Sermon: "Offence or Faith?"
St. Paul’s – Brookings
Fr. Larry Ort
Genesis 45.1-15; Psalm 133; Romans 11.1-2a, 29-32; Matthew 15:10-28
Today’s gospel sets forth an interesting contrast. In the first few verses of Matthew 15, the scribes and the Pharisees, the social elite of the Israelites, come to Jesus and ask: “Why do your disciples break the tradition of the elders? For they do not wash their hands before they eat?” (Matthew 15.1-2; NRSV). Jesus meets their question with a question: “And why do you break the commandment of God for the sake of your tradition? For God said, ‘Honor your father and your mother,’ and ‘Whoever speaks evil of father or mother must surely die.’ But you say that whoever tells father or mother, ‘Whatever support you might have had from me is given to God,’ then that person need not honor the father. So for the sake of your tradition, you make void the word of God. You hypocrites!” (Matthew 15.3-6; NRSV). Ouch! That stung! But Jesus did not stop there; he added: “Isaiah prophesied rightly about you when he said: ‘This people honors me with their lips, but their hearts are far from me; in vain do they worship me, teaching human precepts as doctrines,” (Matthew 15.7-9; NRSV).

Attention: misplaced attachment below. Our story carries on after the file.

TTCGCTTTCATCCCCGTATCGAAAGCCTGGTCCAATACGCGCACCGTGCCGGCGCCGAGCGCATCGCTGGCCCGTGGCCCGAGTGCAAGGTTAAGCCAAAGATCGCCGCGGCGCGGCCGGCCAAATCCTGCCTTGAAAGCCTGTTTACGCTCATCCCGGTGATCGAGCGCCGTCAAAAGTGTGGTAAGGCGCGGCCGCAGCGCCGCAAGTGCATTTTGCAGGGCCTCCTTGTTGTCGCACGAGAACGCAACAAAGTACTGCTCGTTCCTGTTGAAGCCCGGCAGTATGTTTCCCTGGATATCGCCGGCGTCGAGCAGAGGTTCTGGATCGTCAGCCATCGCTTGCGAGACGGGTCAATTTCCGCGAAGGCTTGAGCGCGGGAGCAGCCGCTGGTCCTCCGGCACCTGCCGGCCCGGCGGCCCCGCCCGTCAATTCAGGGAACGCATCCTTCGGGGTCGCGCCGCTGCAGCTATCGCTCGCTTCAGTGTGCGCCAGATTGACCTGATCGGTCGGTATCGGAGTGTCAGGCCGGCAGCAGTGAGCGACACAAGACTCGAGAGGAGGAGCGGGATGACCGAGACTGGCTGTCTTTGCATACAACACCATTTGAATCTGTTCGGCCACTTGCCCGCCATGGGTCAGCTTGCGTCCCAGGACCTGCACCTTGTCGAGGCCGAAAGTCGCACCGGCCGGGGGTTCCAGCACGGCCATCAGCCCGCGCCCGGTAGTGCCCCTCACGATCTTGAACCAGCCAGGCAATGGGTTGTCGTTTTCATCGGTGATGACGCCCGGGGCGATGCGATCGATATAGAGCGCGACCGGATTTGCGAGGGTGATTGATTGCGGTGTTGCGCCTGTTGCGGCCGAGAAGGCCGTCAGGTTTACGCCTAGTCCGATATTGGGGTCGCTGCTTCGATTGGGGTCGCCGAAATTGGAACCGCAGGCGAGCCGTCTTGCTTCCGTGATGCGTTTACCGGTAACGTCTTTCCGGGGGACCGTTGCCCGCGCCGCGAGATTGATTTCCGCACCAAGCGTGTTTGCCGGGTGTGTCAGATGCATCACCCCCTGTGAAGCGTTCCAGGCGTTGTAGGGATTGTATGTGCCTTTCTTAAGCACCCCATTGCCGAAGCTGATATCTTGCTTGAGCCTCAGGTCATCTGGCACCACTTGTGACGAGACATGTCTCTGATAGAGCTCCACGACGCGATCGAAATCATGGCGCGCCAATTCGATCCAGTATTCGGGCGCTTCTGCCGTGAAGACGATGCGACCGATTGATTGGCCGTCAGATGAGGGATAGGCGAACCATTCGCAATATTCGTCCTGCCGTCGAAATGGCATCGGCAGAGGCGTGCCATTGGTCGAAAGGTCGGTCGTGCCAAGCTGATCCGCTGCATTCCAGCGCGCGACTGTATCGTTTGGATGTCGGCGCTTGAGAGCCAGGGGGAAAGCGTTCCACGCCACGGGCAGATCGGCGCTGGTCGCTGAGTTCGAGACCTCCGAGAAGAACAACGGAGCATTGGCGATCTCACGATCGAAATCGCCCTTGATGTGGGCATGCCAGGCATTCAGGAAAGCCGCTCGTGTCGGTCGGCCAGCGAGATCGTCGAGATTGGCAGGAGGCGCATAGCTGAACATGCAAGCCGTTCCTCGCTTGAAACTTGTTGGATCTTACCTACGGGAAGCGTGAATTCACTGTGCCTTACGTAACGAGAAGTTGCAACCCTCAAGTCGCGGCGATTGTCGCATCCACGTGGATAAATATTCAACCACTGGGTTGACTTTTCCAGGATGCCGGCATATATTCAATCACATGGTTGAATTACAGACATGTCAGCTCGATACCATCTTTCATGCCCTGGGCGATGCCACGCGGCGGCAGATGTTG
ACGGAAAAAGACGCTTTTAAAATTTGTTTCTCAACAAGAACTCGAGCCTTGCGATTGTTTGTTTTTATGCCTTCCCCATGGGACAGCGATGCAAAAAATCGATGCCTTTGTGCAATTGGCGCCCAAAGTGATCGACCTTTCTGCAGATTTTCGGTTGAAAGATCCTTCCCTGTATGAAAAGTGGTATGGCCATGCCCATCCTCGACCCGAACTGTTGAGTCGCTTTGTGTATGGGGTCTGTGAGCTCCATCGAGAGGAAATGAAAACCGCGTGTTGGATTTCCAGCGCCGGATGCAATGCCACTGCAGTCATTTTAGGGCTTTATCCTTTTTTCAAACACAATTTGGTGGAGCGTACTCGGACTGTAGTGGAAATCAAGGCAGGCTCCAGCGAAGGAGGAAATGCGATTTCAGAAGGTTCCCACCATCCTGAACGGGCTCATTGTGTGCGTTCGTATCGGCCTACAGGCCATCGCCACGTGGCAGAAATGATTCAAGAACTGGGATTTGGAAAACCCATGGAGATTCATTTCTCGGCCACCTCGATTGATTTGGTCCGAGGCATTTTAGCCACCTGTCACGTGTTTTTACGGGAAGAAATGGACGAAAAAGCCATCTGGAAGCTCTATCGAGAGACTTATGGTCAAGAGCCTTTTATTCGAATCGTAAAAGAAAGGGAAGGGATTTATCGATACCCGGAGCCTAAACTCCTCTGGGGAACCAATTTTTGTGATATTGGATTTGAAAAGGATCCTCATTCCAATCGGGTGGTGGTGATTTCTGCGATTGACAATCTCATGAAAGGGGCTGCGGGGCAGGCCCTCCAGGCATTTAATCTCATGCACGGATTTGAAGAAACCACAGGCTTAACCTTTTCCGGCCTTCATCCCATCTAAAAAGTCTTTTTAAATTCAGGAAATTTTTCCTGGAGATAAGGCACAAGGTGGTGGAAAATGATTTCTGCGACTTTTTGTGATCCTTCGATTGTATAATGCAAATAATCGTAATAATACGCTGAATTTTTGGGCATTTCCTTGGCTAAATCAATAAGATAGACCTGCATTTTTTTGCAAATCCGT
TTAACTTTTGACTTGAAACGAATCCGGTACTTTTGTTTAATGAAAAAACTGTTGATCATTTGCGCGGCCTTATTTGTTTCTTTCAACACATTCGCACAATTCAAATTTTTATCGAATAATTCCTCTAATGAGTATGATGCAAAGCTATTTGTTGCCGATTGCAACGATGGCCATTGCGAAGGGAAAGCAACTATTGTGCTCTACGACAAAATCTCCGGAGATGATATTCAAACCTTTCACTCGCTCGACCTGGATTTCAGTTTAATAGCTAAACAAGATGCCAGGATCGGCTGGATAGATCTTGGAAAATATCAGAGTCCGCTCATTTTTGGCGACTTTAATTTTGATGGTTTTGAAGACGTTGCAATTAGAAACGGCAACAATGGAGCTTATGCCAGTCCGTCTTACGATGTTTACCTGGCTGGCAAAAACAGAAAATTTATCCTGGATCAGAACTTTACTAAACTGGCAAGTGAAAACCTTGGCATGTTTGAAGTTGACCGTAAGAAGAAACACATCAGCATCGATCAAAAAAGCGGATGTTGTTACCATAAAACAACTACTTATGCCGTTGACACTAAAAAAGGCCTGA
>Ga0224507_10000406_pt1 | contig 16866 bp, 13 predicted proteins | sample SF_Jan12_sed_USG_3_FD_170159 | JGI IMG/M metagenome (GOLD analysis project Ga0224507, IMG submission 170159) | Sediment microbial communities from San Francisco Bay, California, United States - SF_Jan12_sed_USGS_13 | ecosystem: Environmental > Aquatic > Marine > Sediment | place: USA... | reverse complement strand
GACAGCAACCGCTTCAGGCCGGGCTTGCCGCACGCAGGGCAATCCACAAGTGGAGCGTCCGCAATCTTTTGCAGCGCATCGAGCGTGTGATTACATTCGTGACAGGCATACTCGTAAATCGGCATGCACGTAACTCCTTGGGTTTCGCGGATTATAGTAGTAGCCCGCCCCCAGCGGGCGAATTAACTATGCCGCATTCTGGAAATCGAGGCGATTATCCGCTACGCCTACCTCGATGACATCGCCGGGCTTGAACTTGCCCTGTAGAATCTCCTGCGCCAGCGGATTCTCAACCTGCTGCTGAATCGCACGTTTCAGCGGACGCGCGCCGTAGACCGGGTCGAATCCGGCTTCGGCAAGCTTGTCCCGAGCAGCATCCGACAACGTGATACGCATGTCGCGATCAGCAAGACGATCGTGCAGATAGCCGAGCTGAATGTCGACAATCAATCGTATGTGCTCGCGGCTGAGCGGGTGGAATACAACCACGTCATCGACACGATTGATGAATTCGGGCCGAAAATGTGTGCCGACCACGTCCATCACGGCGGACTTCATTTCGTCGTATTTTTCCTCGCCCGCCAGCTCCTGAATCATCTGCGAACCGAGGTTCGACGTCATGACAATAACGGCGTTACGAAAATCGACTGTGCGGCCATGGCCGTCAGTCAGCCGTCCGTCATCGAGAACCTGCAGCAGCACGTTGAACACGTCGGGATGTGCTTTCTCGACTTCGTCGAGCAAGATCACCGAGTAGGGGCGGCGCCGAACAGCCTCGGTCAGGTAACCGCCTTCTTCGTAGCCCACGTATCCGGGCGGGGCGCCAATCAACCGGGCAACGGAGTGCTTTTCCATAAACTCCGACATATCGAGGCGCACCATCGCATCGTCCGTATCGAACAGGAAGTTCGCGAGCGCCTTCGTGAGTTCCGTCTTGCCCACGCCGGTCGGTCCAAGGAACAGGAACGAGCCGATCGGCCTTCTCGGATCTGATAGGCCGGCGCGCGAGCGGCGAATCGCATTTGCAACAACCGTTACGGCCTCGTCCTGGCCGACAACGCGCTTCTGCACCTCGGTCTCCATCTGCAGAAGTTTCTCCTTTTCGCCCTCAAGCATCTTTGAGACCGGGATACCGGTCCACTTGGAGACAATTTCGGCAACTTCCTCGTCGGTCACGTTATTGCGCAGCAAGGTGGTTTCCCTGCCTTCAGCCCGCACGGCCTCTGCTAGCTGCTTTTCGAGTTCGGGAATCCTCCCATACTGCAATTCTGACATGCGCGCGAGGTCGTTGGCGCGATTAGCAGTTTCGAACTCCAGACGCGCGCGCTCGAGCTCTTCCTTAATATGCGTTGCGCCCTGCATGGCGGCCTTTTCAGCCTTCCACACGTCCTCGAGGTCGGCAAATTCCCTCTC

Jesus chose to use this situation as a teachable moment, for he called the crowd about him, and said, “Listen and understand: it is not what goes into the mouth that defiles a person, but it is what comes out of the mouth that defiles” (Matthew 15.10-11; NRSV).
The disciples then asked Jesus if he knew the scribes and Pharisees were offended with what he said? Yes, Jesus knew! I suspect this was the disciples’ way of indicating they would like to discuss this matter. Jesus responded by saying, “Let them alone; they are blind guides of the blind. And if one blind person guides another, both will fall into a pit” (Matthew 15.14; NRSV). Peter then asked Jesus to explain the parable for them. Jesus, I suspect with a sigh indicating a bit of frustration, replied: “Are you also still without understanding? Do you not see that whatever goes into the mouth enters the stomach, and goes out into the sewer? But what comes out of the mouth proceeds from the heart, and this is what defiles. For out of the heart come evil intentions, murder, adultery, fornication, theft, false witness, slander. These are what defile a person, but to eat with unwashed hands does not defile” (Matthew 15.16-20; NRSV).